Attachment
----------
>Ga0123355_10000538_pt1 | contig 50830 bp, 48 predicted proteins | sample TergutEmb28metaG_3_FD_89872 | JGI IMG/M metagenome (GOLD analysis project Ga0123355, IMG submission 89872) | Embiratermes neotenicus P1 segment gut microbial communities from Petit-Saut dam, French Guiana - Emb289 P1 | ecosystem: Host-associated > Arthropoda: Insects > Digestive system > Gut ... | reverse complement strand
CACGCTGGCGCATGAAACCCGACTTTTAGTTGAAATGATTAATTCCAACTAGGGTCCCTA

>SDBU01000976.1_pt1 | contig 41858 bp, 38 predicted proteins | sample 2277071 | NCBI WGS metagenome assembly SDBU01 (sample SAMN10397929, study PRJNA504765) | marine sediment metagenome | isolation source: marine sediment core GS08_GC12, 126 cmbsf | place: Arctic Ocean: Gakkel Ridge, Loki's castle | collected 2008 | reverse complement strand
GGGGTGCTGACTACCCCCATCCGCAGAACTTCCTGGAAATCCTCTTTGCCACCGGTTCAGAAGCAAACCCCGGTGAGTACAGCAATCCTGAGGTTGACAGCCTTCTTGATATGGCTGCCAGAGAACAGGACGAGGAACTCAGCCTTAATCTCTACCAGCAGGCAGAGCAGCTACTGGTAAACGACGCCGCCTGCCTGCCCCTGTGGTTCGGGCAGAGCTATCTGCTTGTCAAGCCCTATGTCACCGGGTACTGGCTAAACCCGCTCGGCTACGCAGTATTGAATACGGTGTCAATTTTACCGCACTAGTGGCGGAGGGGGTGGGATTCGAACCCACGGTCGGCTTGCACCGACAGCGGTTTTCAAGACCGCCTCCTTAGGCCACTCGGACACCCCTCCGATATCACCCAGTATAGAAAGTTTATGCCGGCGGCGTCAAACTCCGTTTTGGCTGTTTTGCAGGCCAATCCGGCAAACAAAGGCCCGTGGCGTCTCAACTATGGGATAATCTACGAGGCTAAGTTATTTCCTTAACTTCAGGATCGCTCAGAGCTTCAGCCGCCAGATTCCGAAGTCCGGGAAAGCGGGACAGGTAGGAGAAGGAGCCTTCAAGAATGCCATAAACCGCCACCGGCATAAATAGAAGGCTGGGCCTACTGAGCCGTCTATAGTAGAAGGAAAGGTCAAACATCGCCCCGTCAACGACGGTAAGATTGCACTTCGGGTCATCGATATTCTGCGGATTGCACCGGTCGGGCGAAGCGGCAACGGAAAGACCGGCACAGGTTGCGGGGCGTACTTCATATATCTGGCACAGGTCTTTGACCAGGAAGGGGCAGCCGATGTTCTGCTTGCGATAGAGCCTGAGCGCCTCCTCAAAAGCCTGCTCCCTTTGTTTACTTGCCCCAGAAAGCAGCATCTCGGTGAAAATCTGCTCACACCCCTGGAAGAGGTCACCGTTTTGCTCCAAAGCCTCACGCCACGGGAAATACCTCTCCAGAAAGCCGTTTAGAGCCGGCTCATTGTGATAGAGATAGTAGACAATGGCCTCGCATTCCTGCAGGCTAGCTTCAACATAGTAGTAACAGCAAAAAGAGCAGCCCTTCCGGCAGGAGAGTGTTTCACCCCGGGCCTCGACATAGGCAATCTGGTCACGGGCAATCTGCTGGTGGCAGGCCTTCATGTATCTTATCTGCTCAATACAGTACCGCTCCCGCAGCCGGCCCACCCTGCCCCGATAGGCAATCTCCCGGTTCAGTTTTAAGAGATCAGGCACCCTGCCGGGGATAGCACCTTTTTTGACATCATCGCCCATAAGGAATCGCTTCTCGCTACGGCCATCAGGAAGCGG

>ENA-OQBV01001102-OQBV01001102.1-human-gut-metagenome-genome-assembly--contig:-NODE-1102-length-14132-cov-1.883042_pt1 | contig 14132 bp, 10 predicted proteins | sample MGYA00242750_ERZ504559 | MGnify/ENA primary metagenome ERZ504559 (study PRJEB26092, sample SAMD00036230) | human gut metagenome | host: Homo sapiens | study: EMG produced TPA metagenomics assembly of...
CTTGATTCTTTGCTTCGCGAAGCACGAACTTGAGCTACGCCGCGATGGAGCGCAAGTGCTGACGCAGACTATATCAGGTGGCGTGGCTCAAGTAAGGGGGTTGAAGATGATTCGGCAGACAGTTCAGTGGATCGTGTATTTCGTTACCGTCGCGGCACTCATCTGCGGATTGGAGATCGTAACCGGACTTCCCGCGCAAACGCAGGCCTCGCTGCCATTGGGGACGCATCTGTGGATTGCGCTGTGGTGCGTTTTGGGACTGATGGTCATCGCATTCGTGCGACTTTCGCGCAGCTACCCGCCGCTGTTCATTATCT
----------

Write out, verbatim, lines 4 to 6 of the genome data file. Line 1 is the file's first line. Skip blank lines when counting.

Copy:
GGGGTGCTGACTACCCCCATCCGCAGAACTTCCTGGAAATCCTCTTTGCCACCGGTTCAGAAGCAAACCCCGGTGAGTACAGCAATCCTGAGGTTGACAGCCTTCTTGATATGGCTGCCAGAGAACAGGACGAGGAACTCAGCCTTAATCTCTACCAGCAGGCAGAGCAGCTACTGGTAAACGACGCCGCCTGCCTGCCCCTGTGGTTCGGGCAGAGCTATCTGCTTGTCAAGCCCTATGTCACCGGGTACTGGCTAAACCCGCTCGGCTACGCAGTATTGAATACGGTGTCAATTTTACCGCACTAGTGGCGGAGGGGGTGGGATTCGAACCCACGGTCGGCTTGCACCGACAGCGGTTTTCAAGACCGCCTCCTTAGGCCACTCGGACACCCCTCCGATATCACCCAGTATAGAAAGTTTATGCCGGCGGCGTCAAACTCCGTTTTGGCTGTTTTGCAGGCCAATCCGGCAAACAAAGGCCCGTGGCGTCTCAACTATGGGATAATCTACGAGGCTAAGTTATTTCCTTAACTTCAGGATCGCTCAGAGCTTCAGCCGCCAGATTCCGAAGTCCGGGAAAGCGGGACAGGTAGGAGAAGGAGCCTTCAAGAATGCCATAAACCGCCACCGGCATAAATAGAAGGCTGGGCCTACTGAGCCGTCTATAGTAGAAGGAAAGGTCAAACATCGCCCCGTCAACGACGGTAAGATTGCACTTCGGGTCATCGATATTCTGCGGATTGCACCGGTCGGGCGAAGCGGCAACGGAAAGACCGGCACAGGTTGCGGGGCGTACTTCATATATCTGGCACAGGTCTTTGACCAGGAAGGGGCAGCCGATGTTCTGCTTGCGATAGAGCCTGAGCGCCTCCTCAAAAGCCTGCTCCCTTTGTTTACTTGCCCCAGAAAGCAGCATCTCGGTGAAAATCTGCTCACACCCCTGGAAGAGGTCACCGTTTTGCTCCAAAGCCTCACGCCACGGGAAATACCTCTCCAGAAAGCCGTTTAGAGCCGGCTCATTGTGATAGAGATAGTAGACAATGGCCTCGCATTCCTGCAGGCTAGCTTCAACATAGTAGTAACAGCAAAAAGAGCAGCCCTTCCGGCAGGAGAGTGTTTCACCCCGGGCCTCGACATAGGCAATCTGGTCACGGGCAATCTGCTGGTGGCAGGCCTTCATGTATCTTATCTGCTCAATACAGTACCGCTCCCGCAGCCGGCCCACCCTGCCCCGATAGGCAATCTCCCGGTTCAGTTTTAAGAGATCAGGCACCCTGCCGGGGATAGCACCTTTTTTGACATCATCGCCCATAAGGAATCGCTTCTCGCTACGGCCATCAGGAAGCGG

>ENA-OQBV01001102-OQBV01001102.1-human-gut-metagenome-genome-assembly--contig:-NODE-1102-length-14132-cov-1.883042_pt1 | contig 14132 bp, 10 predicted proteins | sample MGYA00242750_ERZ504559 | MGnify/ENA primary metagenome ERZ504559 (study PRJEB26092, sample SAMD00036230) | human gut metagenome | host: Homo sapiens | study: EMG produced TPA metagenomics assembly of...
CTTGATTCTTTGCTTCGCGAAGCACGAACTTGAGCTACGCCGCGATGGAGCGCAAGTGCTGACGCAGACTATATCAGGTGGCGTGGCTCAAGTAAGGGGGTTGAAGATGATTCGGCAGACAGTTCAGTGGATCGTGTATTTCGTTACCGTCGCGGCACTCATCTGCGGATTGGAGATCGTAACCGGACTTCCCGCGCAAACGCAGGCCTCGCTGCCATTGGGGACGCATCTGTGGATTGCGCTGTGGTGCGTTTTGGGACTGATGGTCATCGCATTCGTGCGACTTTCGCGCAGCTACCCGCCGCTGTTCATTATCT